Environment, Lifestyle, and Fertility Issues - A Red Alert

It’s a common saying that we beget what we do in Life! Same is happening in today’s time as too much of interference with nature by human activities has resulted in compensation in the form of deterioration of health-mental, physical, reproductive etc. Its High time to keep a check on all we do and respect our nature and keep our environment clean and healthy and bless coming generations with a healthy and quality life and relieve them of all poisons and toxins mixed in the air we breathe and water and other ingredients we consume. Let’s Pledge to make Earth A HEAVEN in this birth only.

Background

Our bodies evolved to be ‘in tune’ with their environment. This connection is vital for reproduction, as birth of the young must coincide with plentiful food, and thus a high chance of survival Most mammals are therefore ‘seasonal breeders’ and switch their sexual behaviour and fertility on and off, guided by the amount of daylight (photoperiod), but influenced also by other factors, such as energy intake/balance (that is, availability of food) Although humans are not ‘seasonal breeders’ — we show sexual behaviour and reproduce all year round — our fertility is influenced profoundly by our environment, including season and food intake.

An increasing number of reports suggest that chemical and physical agents in the environment, introduced and spread by human activity, may affect male fertility in humans. Humans are exposed to many environmental agents that may be hazardous to their reproductive capacity of both males and females.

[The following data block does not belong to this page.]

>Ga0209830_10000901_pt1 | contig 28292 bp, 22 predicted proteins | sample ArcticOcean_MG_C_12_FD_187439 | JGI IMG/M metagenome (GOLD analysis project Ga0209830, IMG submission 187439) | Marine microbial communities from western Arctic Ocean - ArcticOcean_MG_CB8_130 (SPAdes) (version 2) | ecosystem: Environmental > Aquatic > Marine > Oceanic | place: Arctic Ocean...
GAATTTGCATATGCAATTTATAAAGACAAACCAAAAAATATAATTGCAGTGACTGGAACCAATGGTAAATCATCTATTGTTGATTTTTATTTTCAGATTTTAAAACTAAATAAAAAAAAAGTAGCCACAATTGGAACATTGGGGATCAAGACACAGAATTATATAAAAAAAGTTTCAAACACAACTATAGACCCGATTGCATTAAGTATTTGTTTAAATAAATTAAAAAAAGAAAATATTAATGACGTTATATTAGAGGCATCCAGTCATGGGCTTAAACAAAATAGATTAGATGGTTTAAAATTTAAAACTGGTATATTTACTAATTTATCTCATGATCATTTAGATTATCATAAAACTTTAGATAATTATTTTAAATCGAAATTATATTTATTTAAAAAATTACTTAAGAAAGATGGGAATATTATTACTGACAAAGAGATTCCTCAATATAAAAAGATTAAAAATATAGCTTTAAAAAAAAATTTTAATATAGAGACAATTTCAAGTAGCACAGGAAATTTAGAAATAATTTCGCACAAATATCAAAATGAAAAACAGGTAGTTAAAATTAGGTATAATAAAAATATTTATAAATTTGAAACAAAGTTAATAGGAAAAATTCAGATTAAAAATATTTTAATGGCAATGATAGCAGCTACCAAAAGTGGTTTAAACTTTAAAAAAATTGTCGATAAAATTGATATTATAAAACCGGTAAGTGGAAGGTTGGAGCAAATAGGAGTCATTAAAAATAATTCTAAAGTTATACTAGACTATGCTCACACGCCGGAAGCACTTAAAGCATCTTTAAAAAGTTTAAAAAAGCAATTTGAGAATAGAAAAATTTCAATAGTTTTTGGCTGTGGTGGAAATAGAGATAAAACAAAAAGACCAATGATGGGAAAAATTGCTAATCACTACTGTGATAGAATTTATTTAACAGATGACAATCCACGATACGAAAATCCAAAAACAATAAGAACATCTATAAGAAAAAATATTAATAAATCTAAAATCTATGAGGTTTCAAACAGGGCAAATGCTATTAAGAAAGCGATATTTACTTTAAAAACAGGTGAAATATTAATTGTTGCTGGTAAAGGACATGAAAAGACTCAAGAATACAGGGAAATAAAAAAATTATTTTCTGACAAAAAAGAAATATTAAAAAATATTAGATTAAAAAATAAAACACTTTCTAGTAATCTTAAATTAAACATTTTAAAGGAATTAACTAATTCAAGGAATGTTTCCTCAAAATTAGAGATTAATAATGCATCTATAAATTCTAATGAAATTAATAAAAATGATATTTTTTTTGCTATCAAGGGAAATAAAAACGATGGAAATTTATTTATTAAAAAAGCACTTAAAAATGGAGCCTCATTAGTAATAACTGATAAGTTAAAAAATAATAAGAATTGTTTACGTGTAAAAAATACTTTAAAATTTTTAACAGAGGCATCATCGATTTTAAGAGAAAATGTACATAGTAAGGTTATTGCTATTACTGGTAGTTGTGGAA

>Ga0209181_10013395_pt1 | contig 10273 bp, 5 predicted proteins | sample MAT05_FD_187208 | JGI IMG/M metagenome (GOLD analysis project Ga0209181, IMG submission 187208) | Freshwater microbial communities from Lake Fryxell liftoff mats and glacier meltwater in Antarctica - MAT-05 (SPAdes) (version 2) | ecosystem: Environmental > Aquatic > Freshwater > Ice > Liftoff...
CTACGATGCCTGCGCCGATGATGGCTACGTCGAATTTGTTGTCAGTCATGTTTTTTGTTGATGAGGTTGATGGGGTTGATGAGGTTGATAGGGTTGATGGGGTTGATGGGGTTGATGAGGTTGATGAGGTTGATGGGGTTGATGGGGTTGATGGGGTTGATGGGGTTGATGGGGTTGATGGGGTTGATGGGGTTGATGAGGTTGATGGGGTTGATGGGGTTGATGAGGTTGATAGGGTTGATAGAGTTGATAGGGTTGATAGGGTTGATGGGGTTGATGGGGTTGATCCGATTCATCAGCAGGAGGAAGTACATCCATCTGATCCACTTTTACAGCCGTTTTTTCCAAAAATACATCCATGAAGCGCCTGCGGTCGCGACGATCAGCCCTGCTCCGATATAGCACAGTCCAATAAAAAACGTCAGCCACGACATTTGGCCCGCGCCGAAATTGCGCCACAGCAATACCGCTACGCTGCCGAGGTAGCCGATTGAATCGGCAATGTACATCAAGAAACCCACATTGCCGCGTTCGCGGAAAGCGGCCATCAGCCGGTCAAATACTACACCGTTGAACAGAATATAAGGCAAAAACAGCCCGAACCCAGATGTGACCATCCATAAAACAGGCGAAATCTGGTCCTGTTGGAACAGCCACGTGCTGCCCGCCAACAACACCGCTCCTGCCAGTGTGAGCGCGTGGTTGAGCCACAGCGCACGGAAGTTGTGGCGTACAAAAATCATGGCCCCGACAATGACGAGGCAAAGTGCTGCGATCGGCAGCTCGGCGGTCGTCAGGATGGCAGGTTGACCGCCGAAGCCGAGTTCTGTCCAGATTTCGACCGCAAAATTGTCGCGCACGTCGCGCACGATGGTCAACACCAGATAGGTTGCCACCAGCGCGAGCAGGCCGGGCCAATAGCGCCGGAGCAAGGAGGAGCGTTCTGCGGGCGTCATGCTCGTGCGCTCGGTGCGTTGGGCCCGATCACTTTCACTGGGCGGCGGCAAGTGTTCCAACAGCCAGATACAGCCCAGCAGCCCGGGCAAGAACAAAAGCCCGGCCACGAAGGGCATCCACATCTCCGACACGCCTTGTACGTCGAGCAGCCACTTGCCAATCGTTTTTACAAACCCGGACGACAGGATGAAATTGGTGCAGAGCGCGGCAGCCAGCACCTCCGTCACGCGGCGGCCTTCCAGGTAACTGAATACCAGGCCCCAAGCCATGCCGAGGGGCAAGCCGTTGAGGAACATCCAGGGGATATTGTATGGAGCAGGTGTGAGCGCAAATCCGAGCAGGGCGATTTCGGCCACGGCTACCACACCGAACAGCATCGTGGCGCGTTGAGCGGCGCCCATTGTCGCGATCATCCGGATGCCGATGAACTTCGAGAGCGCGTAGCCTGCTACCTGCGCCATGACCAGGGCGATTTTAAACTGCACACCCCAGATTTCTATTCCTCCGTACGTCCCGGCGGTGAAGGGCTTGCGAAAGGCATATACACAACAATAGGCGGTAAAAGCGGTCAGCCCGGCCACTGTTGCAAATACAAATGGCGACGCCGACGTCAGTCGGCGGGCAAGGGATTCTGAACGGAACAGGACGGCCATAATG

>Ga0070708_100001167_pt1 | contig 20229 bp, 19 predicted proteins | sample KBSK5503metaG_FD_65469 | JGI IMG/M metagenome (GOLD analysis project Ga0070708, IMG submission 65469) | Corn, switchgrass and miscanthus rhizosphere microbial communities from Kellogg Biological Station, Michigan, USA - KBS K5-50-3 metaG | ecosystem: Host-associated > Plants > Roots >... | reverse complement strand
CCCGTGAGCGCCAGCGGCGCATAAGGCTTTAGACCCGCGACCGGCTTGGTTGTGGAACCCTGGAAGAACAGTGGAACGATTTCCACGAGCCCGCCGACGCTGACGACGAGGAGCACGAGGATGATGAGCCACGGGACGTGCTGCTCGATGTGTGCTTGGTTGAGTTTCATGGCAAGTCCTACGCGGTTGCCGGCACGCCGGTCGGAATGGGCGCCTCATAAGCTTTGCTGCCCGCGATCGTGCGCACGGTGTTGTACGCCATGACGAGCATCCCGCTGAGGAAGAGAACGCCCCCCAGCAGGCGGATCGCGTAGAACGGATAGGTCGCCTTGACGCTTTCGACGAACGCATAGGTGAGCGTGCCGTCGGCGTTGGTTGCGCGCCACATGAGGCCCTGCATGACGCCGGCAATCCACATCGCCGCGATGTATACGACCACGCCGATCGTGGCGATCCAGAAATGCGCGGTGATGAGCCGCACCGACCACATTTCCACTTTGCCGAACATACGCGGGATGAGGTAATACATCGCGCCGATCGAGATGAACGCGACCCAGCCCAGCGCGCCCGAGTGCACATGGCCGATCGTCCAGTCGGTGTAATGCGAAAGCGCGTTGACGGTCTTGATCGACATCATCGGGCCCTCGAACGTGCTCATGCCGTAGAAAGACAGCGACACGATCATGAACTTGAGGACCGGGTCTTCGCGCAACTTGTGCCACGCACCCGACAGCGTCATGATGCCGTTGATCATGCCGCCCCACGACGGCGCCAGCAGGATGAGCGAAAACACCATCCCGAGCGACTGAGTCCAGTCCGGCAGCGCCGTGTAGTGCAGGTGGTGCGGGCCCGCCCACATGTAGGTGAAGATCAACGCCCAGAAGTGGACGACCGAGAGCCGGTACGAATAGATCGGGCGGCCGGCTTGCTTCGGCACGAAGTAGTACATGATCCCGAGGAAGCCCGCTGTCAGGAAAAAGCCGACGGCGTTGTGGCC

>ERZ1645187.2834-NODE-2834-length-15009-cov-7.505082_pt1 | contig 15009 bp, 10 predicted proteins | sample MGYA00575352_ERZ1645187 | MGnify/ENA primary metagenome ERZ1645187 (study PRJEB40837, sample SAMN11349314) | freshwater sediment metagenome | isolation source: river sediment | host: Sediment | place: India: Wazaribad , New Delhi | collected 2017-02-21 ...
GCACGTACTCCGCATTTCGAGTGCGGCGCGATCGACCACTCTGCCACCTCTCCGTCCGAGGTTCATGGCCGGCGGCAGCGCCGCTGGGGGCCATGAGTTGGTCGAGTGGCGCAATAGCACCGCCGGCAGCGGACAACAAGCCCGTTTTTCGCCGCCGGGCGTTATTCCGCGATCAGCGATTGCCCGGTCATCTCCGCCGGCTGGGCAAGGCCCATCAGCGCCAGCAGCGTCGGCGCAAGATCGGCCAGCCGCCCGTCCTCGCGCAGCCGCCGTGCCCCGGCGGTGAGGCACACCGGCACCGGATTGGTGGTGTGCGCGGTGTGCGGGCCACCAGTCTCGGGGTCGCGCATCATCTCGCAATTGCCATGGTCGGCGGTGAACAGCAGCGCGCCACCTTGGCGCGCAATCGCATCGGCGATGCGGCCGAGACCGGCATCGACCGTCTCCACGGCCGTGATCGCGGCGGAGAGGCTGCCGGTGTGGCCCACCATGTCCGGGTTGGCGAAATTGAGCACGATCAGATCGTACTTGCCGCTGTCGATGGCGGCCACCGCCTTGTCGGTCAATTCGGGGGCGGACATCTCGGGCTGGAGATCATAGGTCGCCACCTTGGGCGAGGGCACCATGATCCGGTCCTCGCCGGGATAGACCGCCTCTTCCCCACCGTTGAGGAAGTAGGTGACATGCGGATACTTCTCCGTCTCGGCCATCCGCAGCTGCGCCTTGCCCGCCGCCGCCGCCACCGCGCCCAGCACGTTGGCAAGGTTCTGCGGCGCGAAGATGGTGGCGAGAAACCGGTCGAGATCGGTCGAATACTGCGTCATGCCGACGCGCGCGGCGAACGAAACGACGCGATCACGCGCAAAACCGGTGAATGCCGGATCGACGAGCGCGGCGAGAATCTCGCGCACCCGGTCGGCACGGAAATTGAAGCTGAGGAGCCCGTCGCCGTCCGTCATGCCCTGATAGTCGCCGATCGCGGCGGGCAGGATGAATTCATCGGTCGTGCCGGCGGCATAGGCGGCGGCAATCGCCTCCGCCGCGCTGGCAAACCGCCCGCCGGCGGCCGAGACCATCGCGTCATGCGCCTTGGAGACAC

Environment, lifestyle, and infertility — it’s an inter-generational issue. The effects of adult lifestyle — primarily smoking and diet in women, and sedentary habits generally — are important factors affecting the fertility of men and women, and can also impact the fertility of their children.

Substances with potentially harmful effects on reproductive health are present in water, air, soil, dust, food, and consumer products. Individuals may encounter these toxicants in the home, community, school, or workplace.

Toxicants enter the body in one or more of three ways: inhalation, ingestion, or absorption through the skin. After entering the body, toxicants are distributed to various tissues and subject to metabolism and excretion. Toxicants, or their metabolites, travel to target organs, such as the thyroid, ovaries, or testes, where they exert biological effects.

For eg:

  • Chemical: Lead
  • Sources: Metals
  • Effects: Decreased semen quality, increased time to pregnancy, and spontaneous abortion.
  • Chemical: Hexachlorobenzene
  • Sources: Pesticides, fungicide

Effect on Males

The male reproductive function is known to be highly sensitive to many chemicals, and physical agents generated by industrial or agricultural Such agents are commonly present in some occupational activities and in the general environment.

Environmental hazards to male reproductive function were revealed 30 years ago, when pesticide manufacturers and agricultural workers in contact with the nematocide, 1,2-dibromo-3-chloropropane (DBCP), suffered from severely impaired spermatogenesis, leading to infertility. Due to the widespread use of such chemicals, and their potential for leakage into the environment, they constitute a putative hazard to male fertility.

Effects: Development abnormalities of the male reproductive tract, increased the risk of spontaneous abortion.

Effect on Females

Reproductive toxins may contribute to a spectrum of adverse effects on reproductive health. These effects include menstrual irregularities, early or delayed puberty, infertility, subfertility, early pregnancy loss, fetal death, impaired fetal growth, low birth weight, premature birth, and structural (e.g., cardiac defect) or functional (e.g., learning disability) birth defects.